Cost-Saving Ideas: Managing Your Travel and Conference Expenses
will assist your government in developing policies and procedures for employees and officials who travel for business purposes.
Many local government and school district employees and officers need to travel for business purposes, such as to attend meetings, conferences, conventions or training classes. Often, business travel involves expenditures for lodging, meals, transportation, and more. It is important for travelers to document their expenses to obtain timely reimbursement, and for management to ensure that reimbursement is only for actual and necessary expenses. The brochure summarizes a number of issues relating to travel and conference expenses; more complete information including legal requirements can be found in the Local Government Management Guide as noted in the Additional Resources section of the brochure.
Governing boards generally should provide guidance for managing travel and conference expenses, and a nonexistent or inadequate travel policy can be a major risk factor. Among the issues that can cause difficulties are:
- Not obtaining required approvals for conferences
- Purchasing alcoholic beverages with taxpayer dollars
- Paying for travel for non-employees, such as spouses
- Extending trips after the end of conferences at taxpayer expense for personal reasons
- Missing or insufficient documentation of expenses incurred
- Failing to adequately audit travel reimbursement claims.
A travel policy that applies to, and is understood by, all employees and officers should be adopted officially, generally by the governing board. The policy should include a description of the pre-approval process, a list of expenses that typically are and are not reimbursable, and a list of maximum rates. The process for reimbursement should be spelled out, including the requirements for submitting receipts and other supporting documentation. The policy should also detail the process for auditing claims.
If the policy allows employees to extend their travel for personal reasons beyond the time needed for a conference, they must pay for such expenses themselves and charge time to leave credits. Such expenses should not be billed to the local government or school district, or claimed for reimbursement by the traveler. Employees who travel with a spouse or other non-employee cannot be reimbursed for any expenses that are incurred by or because of the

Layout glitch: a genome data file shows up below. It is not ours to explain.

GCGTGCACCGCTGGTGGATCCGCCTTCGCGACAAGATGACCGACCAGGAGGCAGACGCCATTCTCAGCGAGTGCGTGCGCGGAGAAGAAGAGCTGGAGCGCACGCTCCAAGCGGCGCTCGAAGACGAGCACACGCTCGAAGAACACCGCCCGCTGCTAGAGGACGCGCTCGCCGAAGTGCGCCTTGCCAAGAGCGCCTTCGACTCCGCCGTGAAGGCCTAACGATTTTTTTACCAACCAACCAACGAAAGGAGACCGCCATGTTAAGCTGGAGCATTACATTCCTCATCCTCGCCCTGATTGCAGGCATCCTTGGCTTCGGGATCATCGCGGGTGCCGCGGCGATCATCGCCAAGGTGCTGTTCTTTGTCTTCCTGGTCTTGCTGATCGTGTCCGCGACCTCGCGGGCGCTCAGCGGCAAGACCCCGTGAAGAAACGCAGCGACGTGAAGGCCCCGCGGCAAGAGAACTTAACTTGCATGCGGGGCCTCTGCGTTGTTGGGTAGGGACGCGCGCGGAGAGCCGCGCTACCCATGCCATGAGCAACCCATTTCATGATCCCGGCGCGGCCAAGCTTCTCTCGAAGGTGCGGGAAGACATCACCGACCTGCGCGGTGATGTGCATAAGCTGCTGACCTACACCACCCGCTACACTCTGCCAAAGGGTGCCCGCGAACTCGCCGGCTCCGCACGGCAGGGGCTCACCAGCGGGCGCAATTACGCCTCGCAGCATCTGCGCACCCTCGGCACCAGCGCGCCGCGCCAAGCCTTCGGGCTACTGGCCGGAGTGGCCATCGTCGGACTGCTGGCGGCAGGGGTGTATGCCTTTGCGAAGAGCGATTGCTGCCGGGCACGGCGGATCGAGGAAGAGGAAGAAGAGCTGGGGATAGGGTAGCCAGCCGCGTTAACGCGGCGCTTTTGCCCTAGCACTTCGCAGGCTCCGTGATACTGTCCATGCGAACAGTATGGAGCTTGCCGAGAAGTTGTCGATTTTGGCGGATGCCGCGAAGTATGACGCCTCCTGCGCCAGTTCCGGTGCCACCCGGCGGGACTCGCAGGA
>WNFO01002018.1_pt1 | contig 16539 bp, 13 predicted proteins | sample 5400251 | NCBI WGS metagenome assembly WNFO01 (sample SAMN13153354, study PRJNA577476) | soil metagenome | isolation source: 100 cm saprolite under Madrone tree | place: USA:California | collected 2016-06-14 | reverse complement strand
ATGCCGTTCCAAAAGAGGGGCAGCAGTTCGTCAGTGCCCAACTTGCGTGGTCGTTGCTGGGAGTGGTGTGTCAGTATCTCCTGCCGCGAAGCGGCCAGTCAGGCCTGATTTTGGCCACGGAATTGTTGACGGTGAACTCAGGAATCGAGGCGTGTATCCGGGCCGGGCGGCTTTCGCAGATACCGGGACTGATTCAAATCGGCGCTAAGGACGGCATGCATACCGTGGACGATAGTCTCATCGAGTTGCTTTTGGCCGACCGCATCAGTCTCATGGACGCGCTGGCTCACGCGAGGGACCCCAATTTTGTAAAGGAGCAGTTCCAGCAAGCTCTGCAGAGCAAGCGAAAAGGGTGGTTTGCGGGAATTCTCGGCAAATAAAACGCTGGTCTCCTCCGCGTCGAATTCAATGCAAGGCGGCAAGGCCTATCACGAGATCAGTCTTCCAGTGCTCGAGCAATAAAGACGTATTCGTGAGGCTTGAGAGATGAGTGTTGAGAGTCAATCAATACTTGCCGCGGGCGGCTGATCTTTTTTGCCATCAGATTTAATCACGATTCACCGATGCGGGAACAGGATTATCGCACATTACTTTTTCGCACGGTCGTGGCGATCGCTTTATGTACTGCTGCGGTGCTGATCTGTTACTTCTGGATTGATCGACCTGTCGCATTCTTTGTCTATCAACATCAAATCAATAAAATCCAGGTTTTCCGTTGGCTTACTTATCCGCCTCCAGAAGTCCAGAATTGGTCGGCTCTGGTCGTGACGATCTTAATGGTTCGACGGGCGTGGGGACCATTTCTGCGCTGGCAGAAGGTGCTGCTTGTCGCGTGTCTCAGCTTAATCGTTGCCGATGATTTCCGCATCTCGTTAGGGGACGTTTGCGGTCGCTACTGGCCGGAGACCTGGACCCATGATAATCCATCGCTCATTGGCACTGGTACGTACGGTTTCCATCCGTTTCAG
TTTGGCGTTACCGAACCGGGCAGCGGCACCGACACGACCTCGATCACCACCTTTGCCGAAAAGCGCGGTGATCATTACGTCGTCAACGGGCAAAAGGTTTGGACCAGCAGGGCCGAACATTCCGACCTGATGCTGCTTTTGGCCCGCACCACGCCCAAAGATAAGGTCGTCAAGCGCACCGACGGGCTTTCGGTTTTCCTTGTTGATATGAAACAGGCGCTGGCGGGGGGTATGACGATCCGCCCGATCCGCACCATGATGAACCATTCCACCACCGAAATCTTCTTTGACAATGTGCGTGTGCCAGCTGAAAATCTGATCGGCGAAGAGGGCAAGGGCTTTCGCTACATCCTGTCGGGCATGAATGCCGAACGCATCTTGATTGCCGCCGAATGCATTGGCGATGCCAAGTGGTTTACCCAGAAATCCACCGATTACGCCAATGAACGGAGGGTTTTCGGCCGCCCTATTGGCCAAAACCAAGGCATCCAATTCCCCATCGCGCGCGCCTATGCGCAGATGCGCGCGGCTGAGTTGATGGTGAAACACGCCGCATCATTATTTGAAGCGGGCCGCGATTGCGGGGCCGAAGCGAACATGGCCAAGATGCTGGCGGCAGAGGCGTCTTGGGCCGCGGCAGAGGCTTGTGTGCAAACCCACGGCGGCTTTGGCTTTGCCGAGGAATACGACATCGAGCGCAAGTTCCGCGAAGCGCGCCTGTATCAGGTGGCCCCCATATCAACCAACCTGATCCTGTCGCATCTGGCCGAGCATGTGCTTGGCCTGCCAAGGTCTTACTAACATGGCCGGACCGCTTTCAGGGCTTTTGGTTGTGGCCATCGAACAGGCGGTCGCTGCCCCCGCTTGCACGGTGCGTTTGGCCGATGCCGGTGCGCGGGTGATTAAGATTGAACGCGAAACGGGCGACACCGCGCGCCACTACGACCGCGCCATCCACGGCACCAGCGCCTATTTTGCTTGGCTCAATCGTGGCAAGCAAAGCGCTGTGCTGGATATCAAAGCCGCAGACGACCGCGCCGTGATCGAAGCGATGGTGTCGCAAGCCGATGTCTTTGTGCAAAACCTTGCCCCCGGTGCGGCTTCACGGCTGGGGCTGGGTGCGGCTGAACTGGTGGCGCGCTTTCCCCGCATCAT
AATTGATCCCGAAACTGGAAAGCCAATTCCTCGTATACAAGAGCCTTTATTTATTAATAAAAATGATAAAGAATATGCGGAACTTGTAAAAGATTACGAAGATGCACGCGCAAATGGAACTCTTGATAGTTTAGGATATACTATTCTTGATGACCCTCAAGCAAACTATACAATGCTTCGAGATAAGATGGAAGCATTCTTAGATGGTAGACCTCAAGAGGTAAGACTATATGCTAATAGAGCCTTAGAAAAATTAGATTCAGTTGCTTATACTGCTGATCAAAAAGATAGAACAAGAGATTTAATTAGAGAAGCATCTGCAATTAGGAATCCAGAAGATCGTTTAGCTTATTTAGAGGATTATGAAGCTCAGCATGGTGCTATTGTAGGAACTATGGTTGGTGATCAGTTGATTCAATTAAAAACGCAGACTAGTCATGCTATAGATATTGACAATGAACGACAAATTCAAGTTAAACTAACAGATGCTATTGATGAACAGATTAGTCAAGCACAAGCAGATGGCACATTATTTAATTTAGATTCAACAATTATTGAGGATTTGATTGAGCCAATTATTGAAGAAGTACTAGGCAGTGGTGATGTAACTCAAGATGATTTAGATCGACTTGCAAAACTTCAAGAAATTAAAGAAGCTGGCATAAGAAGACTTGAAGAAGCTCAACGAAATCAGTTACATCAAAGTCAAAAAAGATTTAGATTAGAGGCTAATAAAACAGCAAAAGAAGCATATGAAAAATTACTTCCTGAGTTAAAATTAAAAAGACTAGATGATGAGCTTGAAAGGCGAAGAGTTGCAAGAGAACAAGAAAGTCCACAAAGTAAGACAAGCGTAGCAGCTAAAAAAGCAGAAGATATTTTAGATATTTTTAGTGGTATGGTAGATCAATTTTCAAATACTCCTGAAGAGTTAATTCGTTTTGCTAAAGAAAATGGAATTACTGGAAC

spouse or other non-employee. In particular, ensure that hotel charges are only reimbursed at the lower, single-occupancy rate.
You may wish to adopt federal lodging, meal, and mileage guidelines as your maximum rates for travel reimbursement. Federal guidelines can be found at the General Services Administration website. To obtain these rates at hotels, ask for the government rate when making reservations. Exceptions should be allowed to maximum rates to accommodate special circumstances, such as when lodging is unavailable at or below the maximum, or if a specific traveler has requirements such as health concerns or handicapped access. Exceptions should be approved in advance.
Meal reimbursements may follow the per diem method, in which the governing board provides for a fixed per diem allowance payable regardless of what the traveler actually spent on meals, or can be for actual and necessary expenses for which the employee provides receipts. A fixed per diem allowance should not exceed the standard
meal allowance for business-related travel prescribed for federal income tax purposes. Alcoholic beverages are not reimbursable.
For employees who use their personal vehicles for business travel, IRS reimbursement rates for miles traveled can be found at the IRS website.
Note that local government and school district employees who are traveling for official business purposes are exempt from State tax on hotel occupancy in New York State and should provide an exemption certificate, known as
Form ST-129, at registration. This form is available at the New York State Department of Taxation and Finance website [pdf].
Cash advances for conference travel must be authorized by resolution of the governing board in anticipation of conference travel. If actual expenditures are less than the amount advanced, the employee must return the surplus upon submitting a travel voucher.
The use of standardized reimbursement forms, manual or electronic, that are easy to follow is recommended. Required information should include the purpose and dates of travel; lodging and meal charges; mileage and other
transportation costs such as tolls, parking and rental car costs; and a certification statement signed by the employee to attest to the accuracy of the information presented. A sample form that can be used as a general guide and adapted to your specific needs can be found here.
Employees should submit an itemized claim in a timely manner after returning from official business travel. Required documentation generally includes:
- An original, signed copy of your standardized travel form
- A copy of the approval form for travel or conference attendance
- Original receipts for all actual and necessary expenses
- A certificate of attendance and/or completion if travel was for a conference or training.
The audit of claims, required by law, is an essential internal control for ensuring that travel policy requirements are followed by all employees. The auditing body (usually the governing board) or official (e.g., the town comptroller or county auditor) is responsible for the audit of claims, including claims for reimbursement of travel expenses, prior to payment.
For more information on this topic, see the Local Government Management Guide entitled Travel and Conference Expense Management [pdf].
Other government travel information may be found here.
For more information on claims auditing, see the Local Government Management Guide entitled Improving the Effectiveness of Your Claims Auditing Process [pdf].